"R.N.V.R." by One of Them

The Yachting Monthly, May, 1917

I WONDER if you who read these lines have even the faintest conception of all that these mystic initials mean and have meant to us since "the outbreak," and how irrevocably they have changed our lives.

You have met us so often in the "old days" on week-end pleasure bent, hurrying along in our old blue suits, bags in hand, with about thirty seconds to spare to catch the 1.23 to Burnham-on-Crouch or some other favourite yachting centre.

Little did we dream then that our hobby would be of some small use to the dear old country in her time of trouble. But there it is and here we are.

You, dear madam, sitting there so cosily in the corner of the railway carriage with your sweet grey hair and innocent eyes, with your anxious inquiries as to when the train is due to arrive, and as you have to catch the so-and-so at Liverpool Street, can I hurry it? And you, little miss, with you haughty contempt as you demanded of us "to be sure that this train stops at Mark Lane," etc., or with "Young man, please".yes, we sometimes get a please."put me down at Laburnam Road"; the latter being on the top of a crowded tram or 'bus. Most of the old grey-headed innocents being in various stages of deafness, it really does take a lot of courage to keep on repeating "I am sorry, madam, but I am a stranger to the district."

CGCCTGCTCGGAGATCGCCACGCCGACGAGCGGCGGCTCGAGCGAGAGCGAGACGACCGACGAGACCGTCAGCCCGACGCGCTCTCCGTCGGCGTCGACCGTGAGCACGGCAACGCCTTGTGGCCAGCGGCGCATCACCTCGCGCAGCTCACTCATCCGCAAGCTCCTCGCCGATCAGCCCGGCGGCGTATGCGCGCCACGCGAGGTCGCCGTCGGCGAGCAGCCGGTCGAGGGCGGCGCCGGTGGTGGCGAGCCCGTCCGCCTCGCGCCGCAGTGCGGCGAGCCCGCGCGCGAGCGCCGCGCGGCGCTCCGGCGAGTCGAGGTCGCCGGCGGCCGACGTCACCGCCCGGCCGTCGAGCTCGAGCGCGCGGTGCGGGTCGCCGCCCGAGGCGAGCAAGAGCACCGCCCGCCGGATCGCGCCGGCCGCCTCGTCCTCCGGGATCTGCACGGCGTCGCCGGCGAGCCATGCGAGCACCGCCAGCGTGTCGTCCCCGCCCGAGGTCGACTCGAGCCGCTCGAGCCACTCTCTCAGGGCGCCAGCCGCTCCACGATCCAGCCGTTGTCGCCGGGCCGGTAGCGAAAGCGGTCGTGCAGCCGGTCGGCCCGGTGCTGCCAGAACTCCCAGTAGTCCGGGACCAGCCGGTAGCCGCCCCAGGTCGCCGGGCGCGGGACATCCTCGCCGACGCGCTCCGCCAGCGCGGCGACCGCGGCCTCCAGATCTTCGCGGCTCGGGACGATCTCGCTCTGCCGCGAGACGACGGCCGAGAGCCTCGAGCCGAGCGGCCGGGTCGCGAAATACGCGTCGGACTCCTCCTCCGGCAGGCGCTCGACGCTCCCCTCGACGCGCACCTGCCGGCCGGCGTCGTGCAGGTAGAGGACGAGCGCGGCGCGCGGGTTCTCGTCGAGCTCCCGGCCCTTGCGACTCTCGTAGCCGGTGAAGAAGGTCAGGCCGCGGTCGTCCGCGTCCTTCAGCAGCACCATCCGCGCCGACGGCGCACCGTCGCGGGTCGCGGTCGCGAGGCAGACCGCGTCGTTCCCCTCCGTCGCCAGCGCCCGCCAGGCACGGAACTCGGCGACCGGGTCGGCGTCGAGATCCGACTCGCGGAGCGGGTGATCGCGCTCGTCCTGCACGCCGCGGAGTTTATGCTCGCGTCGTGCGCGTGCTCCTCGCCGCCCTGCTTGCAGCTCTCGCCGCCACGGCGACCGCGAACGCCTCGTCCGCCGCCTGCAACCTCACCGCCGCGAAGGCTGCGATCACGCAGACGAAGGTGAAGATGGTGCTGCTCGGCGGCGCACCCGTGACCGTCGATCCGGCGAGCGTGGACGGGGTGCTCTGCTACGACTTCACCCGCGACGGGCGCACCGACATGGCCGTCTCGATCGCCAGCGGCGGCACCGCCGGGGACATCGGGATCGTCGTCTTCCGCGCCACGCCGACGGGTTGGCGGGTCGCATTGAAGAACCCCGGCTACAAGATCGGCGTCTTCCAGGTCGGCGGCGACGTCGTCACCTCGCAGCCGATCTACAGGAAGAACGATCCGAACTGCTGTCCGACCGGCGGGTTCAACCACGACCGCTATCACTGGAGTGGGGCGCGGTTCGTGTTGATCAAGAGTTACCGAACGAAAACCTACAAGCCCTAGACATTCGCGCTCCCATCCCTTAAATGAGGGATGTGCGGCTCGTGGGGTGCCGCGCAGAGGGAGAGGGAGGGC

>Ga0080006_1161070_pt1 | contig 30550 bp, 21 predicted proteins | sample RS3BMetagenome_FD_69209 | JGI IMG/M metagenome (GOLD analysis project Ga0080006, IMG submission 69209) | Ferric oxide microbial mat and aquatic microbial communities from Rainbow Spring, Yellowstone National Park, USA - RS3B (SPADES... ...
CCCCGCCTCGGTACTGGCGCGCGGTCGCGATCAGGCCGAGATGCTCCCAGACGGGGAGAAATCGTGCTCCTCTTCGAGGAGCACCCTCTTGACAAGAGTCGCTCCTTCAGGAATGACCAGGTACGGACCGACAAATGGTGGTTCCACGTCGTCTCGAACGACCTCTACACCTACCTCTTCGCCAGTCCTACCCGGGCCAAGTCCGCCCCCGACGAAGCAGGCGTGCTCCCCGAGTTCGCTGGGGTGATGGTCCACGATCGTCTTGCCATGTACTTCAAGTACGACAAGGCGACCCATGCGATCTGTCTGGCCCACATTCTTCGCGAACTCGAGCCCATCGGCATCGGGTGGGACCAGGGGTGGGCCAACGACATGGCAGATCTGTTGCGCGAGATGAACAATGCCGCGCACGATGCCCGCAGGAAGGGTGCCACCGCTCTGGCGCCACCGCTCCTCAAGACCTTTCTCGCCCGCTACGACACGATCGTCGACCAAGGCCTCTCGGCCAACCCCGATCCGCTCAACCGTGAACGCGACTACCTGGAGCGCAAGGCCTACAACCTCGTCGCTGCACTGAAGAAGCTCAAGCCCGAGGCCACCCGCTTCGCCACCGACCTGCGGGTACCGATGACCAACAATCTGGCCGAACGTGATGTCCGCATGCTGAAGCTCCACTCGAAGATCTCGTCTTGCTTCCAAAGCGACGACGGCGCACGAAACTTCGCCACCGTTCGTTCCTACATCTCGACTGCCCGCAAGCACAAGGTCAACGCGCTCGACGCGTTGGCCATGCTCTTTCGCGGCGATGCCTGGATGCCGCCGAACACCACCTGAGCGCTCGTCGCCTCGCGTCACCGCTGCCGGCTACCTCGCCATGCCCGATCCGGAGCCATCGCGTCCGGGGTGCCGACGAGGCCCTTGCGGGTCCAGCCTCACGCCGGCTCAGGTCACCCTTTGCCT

At first.I speak for myself.it was a great insult to my dignity, which suffered many sad shocks; but now, why, God bless 'em, it just tickles me to death, and I am waiting in hopes of being adopted and bodily carried off one of these days."as you will do to look after dear Fido, and please do be careful how you pick him up and put him in the taxi!"

The "rottenest" part of the whole thing is that I have never yet been able to "touch" anyone for their fares. But I still live in hopes!

After a searching oral examination before the powers that be, covering the entire ground from the "Master's ticket" standpoint down to our level, one feels absolutely lost in a whirl of leeway made up of Azimuth logs and four-point bearing lead lines, to say nothing of doggerels such as, "If to my starboard red appear, it is my duty to keep clear," etc.

The first "tin hat" is put over you when you are asked to describe the effect of twin screws on a ship, working one at a time and opposed to each other, both ahead and astern, etc., until you mentally curse the man whoever invented such a diabolical combination.

It all seemed ridiculous at the time, seeing that the majority of us were merely Corinthian sailors and not speed merchants, but I suppose it was just to find out what sort of stuff we were made of. It stands to common "savvy" that being "something in the city," we could scarcely be expected to know all about handling twin-screw propositions.

After waiting many anxious days, our commission arrived, signed by the King, and what a prehistoric worded affair it all is and how very proud I am at being permitted to wear the cloth of the Senior Service.

On a certain memorable day I had to pack my traps and report by sunset to the admiral at a certain ancient college, to undergo a potted war-time cramming in navigation.

How deeply we all appreciated the honour of being sent to such an historic school, where so many of our ancestors had completed their training, leaving to straightway make history.

May we endeavour to live up to their traditions.


Phew! How crowded and sultry after the cool precincts of the college. But here we are after passing out of their hands, well satisfied with the resultant marks credited us, earned after many weary headaches and with much burning of the midnight oil.